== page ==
This is the first in a four-part series on Partition. Read the next one here.
This is the platinum jubilee year of India’s independence from British rule – and the country’s Partition, which resulted in the most large-scale migration of 20th century history: 15 million people crossed to and fro.
The approximately 1 million refugees  who came by sea to Bombay, leaving behind home and property, carried with them memories of Sindh, its cities (Hyderabad, Shikarpur) and its vibrant capital, Karachi, once considered Bombay’s twin. The reasons for the strong similarity between Bombay and Karachi were many. Both cities were once joined by a common colonial history – Sindh was part of Bombay Presidency from 1847-1936 and governed from its island capital city – economy, trading communities and a cosmopolitan milieu.
Karachi, Sindh: a gateway to prosperity
Karachi city and its port were as much a colonial creation (though 200 years later) as the city of Bombay and its docks were. If Bombay was the gateway to India, Karachi port and harbour were, geopolitically, the gateway for the British to Central Asia and Afghanistan. The Talpur (Balochi) rulers of Sindh  were willing collaborators in the Malwa opium trade that bypassed the tariffs of Bombay Presidency by being conducted via caravans from Malwa (in Central India) through the Thar desert into Sindh, and by sea from Karachi to the Portuguese ports of Diu, Daman and Goa, before proceeding to China. Malwa opium was cheaper and outsold British-controlled Bengal or Patna opium in the Chinese markets. Many of Bombay’s successful 19th-century merchants were actively engaged in the Malwa trade, transiting through Karachi to Portuguese ports, where their country ships  lay anchored to load the precious cargo.
Karachi came under British rule in 1839, followed by the region of Sindh in 1842: by 1847, Sindh had become part of the Presidency of Bombay. It is from this period onwards that the fluencies between the two cities began, with one big difference: Karachi port soon turned into the preferred destination for the grain trade of Punjab, and, in fact, for trade in North India, in general. 
This triggered the growth of financial institutions, markets, the establishment of a Royal Indian Navy base at Manora Island, south of and part of an archipelago sheltering the natural harbour of Karachi, and social institutions, such as clubs, all of which was almost parallel to Bombay’s own growth. Most importantly, Karachi too acquired a mix of trading communities. There were Parsis, Jews, Armenians, Christians, Bhatias, Banias, Marwaris, Memons, Bohras, Khojas, along with local Sindhi traders, like the Sindhi Lohanas – both Hindu and Muslim – who dominated its cotton trade.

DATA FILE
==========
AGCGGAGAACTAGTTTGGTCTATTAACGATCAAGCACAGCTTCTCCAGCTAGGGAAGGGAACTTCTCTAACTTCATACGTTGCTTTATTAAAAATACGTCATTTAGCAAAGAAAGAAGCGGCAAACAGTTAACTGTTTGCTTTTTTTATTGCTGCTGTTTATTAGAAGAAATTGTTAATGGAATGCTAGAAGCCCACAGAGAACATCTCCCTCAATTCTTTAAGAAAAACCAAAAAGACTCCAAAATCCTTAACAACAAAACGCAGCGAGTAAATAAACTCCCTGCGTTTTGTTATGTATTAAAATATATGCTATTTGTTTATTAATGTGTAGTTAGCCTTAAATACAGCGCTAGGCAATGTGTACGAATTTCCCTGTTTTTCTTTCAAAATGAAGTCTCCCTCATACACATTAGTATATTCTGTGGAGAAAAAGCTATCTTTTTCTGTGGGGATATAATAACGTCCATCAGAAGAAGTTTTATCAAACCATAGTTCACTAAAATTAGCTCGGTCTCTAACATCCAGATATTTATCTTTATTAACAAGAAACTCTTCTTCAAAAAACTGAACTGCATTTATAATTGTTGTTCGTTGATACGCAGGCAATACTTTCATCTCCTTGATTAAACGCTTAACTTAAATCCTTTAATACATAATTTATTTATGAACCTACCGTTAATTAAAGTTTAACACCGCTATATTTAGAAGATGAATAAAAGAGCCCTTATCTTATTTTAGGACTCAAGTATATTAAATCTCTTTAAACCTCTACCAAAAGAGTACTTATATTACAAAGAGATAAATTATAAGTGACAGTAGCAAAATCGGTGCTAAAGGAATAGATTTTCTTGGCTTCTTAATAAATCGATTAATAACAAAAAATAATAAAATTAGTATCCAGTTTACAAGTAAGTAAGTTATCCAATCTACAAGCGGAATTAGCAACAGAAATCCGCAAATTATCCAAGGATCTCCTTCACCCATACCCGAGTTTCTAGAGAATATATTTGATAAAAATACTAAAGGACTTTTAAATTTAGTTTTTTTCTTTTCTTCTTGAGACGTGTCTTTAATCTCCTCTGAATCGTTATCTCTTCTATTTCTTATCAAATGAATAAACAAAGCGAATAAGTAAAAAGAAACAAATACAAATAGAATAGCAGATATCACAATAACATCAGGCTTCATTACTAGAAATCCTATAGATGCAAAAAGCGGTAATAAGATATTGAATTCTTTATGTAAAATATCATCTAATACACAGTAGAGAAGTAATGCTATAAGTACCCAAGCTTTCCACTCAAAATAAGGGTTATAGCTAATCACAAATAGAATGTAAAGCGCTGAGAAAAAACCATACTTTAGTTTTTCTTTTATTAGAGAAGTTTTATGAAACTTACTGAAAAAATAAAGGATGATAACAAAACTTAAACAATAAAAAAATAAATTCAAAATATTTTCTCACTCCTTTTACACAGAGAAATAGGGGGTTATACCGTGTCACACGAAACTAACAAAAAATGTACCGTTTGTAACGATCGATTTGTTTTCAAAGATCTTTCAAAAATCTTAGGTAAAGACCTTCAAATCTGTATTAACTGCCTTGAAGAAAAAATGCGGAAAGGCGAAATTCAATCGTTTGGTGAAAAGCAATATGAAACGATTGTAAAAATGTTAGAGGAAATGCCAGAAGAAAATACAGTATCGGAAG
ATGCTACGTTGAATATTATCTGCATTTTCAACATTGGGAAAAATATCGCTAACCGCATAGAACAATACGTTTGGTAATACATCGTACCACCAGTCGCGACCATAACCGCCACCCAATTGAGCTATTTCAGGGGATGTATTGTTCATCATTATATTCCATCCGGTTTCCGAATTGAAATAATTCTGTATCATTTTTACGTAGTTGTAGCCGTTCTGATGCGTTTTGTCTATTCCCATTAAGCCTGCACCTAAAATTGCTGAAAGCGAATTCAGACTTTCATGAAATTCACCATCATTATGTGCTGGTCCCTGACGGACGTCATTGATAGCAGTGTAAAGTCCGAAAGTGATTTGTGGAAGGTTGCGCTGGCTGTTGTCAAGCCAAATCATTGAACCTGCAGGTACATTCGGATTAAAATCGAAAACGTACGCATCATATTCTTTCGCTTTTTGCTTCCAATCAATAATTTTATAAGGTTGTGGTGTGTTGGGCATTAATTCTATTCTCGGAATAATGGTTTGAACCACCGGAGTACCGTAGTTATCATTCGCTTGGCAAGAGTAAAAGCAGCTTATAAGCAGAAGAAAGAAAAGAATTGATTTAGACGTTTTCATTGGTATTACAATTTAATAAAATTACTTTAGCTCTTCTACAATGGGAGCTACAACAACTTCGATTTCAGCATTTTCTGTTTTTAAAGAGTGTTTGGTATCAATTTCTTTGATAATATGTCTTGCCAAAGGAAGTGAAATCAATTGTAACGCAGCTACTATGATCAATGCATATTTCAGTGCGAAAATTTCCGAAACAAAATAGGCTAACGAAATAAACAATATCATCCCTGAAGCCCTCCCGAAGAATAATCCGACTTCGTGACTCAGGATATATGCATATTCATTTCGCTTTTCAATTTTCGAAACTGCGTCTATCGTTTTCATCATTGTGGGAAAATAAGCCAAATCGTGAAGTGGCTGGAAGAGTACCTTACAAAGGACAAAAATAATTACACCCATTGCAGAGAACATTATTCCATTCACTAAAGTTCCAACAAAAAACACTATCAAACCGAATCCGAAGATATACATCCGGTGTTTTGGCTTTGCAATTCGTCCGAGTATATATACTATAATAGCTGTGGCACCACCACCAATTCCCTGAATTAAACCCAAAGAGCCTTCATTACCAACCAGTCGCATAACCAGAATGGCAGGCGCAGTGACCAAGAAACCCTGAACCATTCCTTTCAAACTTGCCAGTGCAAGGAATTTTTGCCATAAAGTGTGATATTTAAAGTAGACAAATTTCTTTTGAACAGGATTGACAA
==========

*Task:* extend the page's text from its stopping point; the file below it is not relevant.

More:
In an article, ‘Sassoons and the Doongursees: a Relationship’, Pushpa D. Bhatia (nee Doongursee), recalls how her grandfather Seth Doongursee, broke away from the family business in Bombay to start something on his own in Karachi. The Doongursees in Bombay were the sole cotton brokers and mukaddams for the E.D. Sassoon Mills, whose personnel naturally appointed someone they knew – Seth Doongursee – to handle their import and export trade at Karachi in 1901. In much the same way, other companies, businesses, and banks, headquartered in Bombay, had also opened offices in Karachi because of its growing commercial importance
With the shadow of Partition looming large – it was to be reality after Lord Mountbatten’s announcement on 3 June 1947 – many immigrant trading communities from Bombay Province who had made Karachi and Hyderabad (Sindh) their home, began sending their families back. What was moved out too, by early July the same year, was an estimated sum of Rs 200 to 300 million to banks in Bombay and Delhi. According to one study on Partition, “Muslim politicians were anxious to stem this flood (of capital) and to ensure that the wealthy Hindu elite retained their role in the city’s and province’s economic life, but reports of violence in Punjab in the weeks after Partition unnerved many; and by mid-September around 1,000 persons a day were departing by boat for Bombay and the Kathiawar.”
The Sindh Legislature was the first to vote to join Pakistan, largely on the understanding that the Muslim League’s 1940 resolution spoke of a federal set-up that would give a great degree of autonomy for its provinces, and hence secure their ethnic identity. But this expectation was belied: the emerging political and security concerns regarding the India-Pakistan border led to the eventual imposition of the policy of One Unit (a strong central government), in 1956. 
Contrary to popular perception, not all Hindu Sindhis fled to India: there still exists a presence in Sindh of 1.98 million, according to a Pakistan census of 1998.  However, what triggered the bulk of the community to leave was the eruption of riots in Quetta (August 1947), followed by communal disturbances in the cities of Nawabshah (November), Hyderabad-Sindh (December), and finally in Karachi, in January 1948. 
Making Bombay home
The Hindu Sindhis from the former British Province of Sindh were the largest community of refugees to make Bombay their new home. It was only natural that they should take the sea route from Karachi, a mere 589 nautical miles away, and the safest way across the Radcliffe Line, which carved up the subcontinent into two nation-states.